A new study on mindfulness meditation shows that an 8-week program appears to make measurable changes in brain regions associated with memory, sense of self, empathy, and stress. The study team, led by Harvard-affiliated researchers at Massachusetts General Hospital (MGH), documents meditation-produced changes over time in the brain’s gray matter.
“Although the practice of meditation is associated with a sense of peacefulness and physical relaxation, practitioners have long claimed that meditation also provides cognitive and psychological benefits that persist throughout the day,” says study senior author Sara Lazar of the MGH Psychiatric Neuroimaging Research Program and a Harvard Medical School instructor in psychology. “This study demonstrates that changes in brain structure may underlie some of these reported improvements and that people are not just feeling better because they are spending time relaxing.”
In addition to weekly meetings that included practice of mindfulness meditation — which focuses on nonjudgmental awareness of sensations, feelings, and state of mind — participants received audio recordings for guided meditation practice and were asked to keep track of how much time they practiced each day. A set of MR brain images was also taken of a control group of nonmeditators over a similar time interval.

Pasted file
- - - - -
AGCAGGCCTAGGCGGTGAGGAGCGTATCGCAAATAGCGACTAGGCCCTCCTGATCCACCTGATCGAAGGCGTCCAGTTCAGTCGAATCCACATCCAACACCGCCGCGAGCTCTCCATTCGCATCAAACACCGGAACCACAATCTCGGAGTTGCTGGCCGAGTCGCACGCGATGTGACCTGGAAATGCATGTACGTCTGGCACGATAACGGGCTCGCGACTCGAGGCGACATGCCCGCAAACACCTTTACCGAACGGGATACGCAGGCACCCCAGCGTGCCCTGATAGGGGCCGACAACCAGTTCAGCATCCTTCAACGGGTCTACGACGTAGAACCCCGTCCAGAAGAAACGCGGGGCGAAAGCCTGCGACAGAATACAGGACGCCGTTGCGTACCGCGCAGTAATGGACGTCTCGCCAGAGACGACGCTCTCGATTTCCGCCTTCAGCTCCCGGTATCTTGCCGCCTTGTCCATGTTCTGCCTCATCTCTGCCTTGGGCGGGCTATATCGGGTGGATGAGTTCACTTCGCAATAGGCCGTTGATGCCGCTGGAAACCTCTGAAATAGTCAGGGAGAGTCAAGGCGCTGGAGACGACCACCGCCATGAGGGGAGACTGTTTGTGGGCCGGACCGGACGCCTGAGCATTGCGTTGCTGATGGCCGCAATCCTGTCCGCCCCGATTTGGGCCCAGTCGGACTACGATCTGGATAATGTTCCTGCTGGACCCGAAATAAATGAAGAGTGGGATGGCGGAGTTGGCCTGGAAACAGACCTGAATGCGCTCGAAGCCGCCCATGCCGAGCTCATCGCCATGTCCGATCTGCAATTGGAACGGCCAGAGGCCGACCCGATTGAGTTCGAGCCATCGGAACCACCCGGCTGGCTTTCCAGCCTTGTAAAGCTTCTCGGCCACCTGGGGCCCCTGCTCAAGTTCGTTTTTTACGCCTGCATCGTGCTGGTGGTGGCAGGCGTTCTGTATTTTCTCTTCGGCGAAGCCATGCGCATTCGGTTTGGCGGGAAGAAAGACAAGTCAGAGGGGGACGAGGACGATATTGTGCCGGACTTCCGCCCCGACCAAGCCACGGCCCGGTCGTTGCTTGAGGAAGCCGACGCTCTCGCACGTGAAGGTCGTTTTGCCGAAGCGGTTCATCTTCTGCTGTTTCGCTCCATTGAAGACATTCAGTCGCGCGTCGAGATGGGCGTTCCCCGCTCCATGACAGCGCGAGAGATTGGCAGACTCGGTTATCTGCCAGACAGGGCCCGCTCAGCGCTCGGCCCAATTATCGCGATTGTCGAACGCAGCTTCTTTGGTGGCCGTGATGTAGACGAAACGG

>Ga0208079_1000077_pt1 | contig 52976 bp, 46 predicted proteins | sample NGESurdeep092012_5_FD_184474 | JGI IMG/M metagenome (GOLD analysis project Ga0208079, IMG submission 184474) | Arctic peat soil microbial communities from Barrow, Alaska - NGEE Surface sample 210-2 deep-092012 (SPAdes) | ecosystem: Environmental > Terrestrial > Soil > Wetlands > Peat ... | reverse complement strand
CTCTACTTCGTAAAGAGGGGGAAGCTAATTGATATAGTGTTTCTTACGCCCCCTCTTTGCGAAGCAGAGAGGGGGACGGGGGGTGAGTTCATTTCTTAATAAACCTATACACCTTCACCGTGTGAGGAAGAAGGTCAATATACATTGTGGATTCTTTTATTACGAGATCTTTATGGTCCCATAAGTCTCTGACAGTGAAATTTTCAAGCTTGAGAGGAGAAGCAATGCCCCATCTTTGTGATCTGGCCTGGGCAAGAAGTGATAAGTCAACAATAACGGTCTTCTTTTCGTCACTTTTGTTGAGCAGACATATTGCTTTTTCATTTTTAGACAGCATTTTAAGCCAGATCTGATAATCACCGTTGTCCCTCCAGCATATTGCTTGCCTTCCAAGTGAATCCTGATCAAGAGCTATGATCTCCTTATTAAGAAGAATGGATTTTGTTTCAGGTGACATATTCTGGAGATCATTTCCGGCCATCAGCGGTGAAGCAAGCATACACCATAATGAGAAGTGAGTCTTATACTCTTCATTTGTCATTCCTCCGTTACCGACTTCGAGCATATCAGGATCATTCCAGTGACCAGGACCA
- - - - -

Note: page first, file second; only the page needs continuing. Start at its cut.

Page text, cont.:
Meditation group participants reported spending an average of 27 minutes each day practicing mindfulness exercises, and their responses to a mindfulness questionnaire indicated significant improvements compared with pre-participation responses. The analysis of MR images found increased gray-matter density in the hippocampus, known to be important for learning and memory, and in structures associated with self-awareness, compassion, and introspection. Participant-reported reductions in stress also were correlated with decreased gray-matter density in the amygdala, which is known to play an important role in anxiety and stress. None of these changes were seen in the control group.
“It is fascinating to see the brain’s plasticity and that, by practicing meditation, we can play an active role in changing the brain and can increase our well-being and quality of life,” says Britta Hölzel, first author of the paper and a research fellow at MGH and Giessen University in Germany.